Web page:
(CN) – Though Italy expressly prohibits simultaneous enrollment in multiple degree courses, it must recognize the degrees of a doctor who studied dentistry and medicine at the same time, Europe’s highest court ruled Thursday.
Hannes Preindl, an Italian citizen, brought the challenge here after the Italian Ministry of Health declined in 2014 to recognize his qualification to practice as a surgeon because he obtained the qualification at the same time that he got a degree in dentistry.
While students in Italian degree programs are obliged to undertake full-time training, Preindl obtained his degrees from the Medical University of Innsbruck in Austria.
Italy’s Council of State referred the case to the European Court of Justice, seeking input on whether EU law requires a member state to automatically recognize academic qualifications obtained as a result of taking partially overlapping courses.
On Thursday, the Third Chamber of that Luxembourg-based institution sided with Preindl.
“Recognition of evidence of formal qualifications, including a degree in medicine with basic training and a degree in dentistry, is automatic and unconditional, in that it obliges member states to accept the equivalence of evidence of formal qualifications covered by Directive 2005/36 and cannot require the persons concerned to comply with requirements other than those laid down by that directive,” the ruling states. “That recognition is based on the member states’ mutual trust in the adequacy of the evidence of formal qualifications issued by other member states, such trust being based on a training system the standards of which were determined by mutual agreement.”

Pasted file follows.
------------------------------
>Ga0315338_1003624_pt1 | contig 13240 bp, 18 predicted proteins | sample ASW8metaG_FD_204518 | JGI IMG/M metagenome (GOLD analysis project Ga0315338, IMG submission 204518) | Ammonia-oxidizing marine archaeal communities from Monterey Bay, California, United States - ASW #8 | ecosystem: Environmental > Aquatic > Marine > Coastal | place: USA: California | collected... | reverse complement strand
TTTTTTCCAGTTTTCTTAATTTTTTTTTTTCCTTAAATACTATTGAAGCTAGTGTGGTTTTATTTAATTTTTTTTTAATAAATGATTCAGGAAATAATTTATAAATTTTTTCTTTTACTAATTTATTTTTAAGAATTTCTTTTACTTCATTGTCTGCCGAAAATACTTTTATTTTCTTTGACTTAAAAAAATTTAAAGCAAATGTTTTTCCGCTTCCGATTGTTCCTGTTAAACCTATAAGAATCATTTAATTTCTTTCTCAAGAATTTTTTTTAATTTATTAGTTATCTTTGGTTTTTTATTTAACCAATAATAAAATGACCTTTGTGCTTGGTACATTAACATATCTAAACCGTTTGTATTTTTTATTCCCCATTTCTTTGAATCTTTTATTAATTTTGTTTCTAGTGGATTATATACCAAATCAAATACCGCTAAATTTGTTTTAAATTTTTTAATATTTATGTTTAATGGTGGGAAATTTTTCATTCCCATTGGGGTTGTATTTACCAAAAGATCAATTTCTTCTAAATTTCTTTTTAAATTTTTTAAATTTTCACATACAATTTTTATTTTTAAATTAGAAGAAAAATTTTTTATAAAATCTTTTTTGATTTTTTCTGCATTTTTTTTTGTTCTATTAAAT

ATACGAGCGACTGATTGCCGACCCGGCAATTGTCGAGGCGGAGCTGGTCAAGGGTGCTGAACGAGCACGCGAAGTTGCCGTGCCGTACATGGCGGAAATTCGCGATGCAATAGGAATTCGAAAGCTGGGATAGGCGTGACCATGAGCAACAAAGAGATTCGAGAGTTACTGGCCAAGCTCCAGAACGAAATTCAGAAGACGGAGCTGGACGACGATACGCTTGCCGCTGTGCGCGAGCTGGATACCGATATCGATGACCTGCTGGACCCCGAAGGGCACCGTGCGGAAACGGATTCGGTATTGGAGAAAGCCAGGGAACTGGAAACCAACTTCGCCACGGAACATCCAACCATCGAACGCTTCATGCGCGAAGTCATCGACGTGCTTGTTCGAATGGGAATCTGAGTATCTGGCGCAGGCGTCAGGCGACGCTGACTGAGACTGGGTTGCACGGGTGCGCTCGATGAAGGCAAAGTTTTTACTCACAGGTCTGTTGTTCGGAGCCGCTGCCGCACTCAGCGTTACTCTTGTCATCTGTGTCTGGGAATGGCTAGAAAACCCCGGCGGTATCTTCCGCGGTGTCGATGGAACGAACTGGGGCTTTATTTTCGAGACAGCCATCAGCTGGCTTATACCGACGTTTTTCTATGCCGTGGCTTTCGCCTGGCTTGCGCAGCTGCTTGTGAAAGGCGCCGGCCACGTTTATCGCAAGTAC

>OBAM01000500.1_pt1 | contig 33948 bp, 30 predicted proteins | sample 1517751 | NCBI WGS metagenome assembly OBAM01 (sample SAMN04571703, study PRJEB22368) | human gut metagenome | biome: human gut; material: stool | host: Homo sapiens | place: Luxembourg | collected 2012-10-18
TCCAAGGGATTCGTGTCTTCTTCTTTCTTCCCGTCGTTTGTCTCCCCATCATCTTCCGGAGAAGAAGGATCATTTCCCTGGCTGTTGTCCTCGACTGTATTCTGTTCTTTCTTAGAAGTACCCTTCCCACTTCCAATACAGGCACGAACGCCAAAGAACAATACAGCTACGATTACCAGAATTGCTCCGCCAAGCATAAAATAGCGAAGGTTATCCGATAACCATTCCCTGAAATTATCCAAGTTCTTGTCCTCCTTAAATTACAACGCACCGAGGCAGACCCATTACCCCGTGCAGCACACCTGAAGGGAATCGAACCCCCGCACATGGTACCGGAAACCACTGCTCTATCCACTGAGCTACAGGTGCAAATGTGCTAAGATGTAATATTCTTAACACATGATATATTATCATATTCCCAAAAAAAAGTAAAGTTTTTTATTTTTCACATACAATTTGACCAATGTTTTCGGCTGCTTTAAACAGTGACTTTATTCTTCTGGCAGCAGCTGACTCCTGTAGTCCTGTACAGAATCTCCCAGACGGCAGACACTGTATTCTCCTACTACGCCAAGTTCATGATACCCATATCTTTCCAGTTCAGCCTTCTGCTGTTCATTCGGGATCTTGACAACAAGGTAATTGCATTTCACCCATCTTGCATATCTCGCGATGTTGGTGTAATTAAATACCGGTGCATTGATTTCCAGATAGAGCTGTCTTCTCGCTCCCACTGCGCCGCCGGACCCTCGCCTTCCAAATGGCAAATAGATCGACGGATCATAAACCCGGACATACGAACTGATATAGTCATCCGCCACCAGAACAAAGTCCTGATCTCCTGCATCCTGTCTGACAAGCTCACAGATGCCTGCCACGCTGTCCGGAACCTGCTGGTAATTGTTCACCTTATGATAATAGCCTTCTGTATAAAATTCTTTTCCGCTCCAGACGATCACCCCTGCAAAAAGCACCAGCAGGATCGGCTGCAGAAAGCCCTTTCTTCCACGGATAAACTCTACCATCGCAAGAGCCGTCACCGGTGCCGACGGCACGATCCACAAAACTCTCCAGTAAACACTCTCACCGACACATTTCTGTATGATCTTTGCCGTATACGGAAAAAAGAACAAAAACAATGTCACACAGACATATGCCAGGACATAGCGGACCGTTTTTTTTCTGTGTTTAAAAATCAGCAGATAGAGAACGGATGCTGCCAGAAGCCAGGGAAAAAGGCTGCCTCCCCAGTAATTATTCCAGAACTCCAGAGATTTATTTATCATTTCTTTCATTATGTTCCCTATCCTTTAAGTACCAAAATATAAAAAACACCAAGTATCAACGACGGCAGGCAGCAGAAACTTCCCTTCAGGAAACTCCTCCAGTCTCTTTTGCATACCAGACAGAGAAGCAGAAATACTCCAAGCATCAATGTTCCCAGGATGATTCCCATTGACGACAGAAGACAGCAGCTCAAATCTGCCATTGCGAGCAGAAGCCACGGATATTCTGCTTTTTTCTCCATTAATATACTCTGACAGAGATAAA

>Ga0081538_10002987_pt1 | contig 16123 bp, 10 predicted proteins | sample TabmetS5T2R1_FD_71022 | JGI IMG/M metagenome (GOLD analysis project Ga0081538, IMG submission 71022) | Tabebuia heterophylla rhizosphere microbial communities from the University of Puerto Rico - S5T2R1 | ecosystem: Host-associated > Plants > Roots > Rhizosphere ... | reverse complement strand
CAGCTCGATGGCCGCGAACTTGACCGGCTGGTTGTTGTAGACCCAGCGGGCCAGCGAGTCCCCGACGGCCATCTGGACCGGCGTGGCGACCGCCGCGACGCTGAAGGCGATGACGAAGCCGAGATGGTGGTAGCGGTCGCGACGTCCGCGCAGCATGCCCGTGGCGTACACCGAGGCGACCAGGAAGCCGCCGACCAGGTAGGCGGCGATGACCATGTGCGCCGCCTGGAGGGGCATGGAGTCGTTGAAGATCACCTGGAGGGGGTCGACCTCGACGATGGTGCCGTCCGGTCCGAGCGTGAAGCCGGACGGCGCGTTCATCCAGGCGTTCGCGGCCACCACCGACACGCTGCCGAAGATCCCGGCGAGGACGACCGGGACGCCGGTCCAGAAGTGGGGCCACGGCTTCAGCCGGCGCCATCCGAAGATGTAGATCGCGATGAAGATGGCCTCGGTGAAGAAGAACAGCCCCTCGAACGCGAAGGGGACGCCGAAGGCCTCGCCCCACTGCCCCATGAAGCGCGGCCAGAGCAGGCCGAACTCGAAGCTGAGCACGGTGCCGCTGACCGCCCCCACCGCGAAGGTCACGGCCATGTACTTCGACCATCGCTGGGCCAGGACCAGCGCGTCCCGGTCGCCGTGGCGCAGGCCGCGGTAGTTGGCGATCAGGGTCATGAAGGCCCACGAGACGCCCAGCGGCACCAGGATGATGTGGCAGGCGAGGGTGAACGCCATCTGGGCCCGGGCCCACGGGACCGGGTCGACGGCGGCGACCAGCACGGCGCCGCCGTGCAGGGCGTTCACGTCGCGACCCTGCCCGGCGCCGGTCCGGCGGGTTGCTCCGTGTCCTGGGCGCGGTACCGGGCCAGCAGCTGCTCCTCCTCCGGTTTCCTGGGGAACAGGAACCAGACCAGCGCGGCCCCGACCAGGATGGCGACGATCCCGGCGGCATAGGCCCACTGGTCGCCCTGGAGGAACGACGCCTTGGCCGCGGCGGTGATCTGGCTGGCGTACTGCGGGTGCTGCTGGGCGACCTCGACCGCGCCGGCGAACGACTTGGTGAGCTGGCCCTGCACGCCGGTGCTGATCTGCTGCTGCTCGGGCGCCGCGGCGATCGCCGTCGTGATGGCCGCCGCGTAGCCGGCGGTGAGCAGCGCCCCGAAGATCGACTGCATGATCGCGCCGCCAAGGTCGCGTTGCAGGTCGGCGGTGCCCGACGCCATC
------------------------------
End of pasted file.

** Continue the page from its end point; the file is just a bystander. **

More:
Italy also sought leave to verify the rigor of part-time training programs, but the court noted Thursday that such discretion would jeopardize the system of automatic and unconditional recognition of qualifications that the law supports.
“It is for the competent authorities of the home member state, and not for those of the host member state, to ensure that the overall duration, level, and quality of the part-time training are not lower than those of continuous full-time training, and, more generally, that all the requirements laid down by Directive 2005/36 are fully complied with,” the ruling states.
The ruling concludes with the point that EU law also permits host member states to settle any justified doubt by requiring “confirmation from the competent authorities of a member state of the authenticity of the attestations and evidence of formal qualifications awarded in that other member state, as well as, where applicable, confirmation of the fact that the beneficiary fulfills, for the professions referred to in that directive, the minimum training conditions required by it.”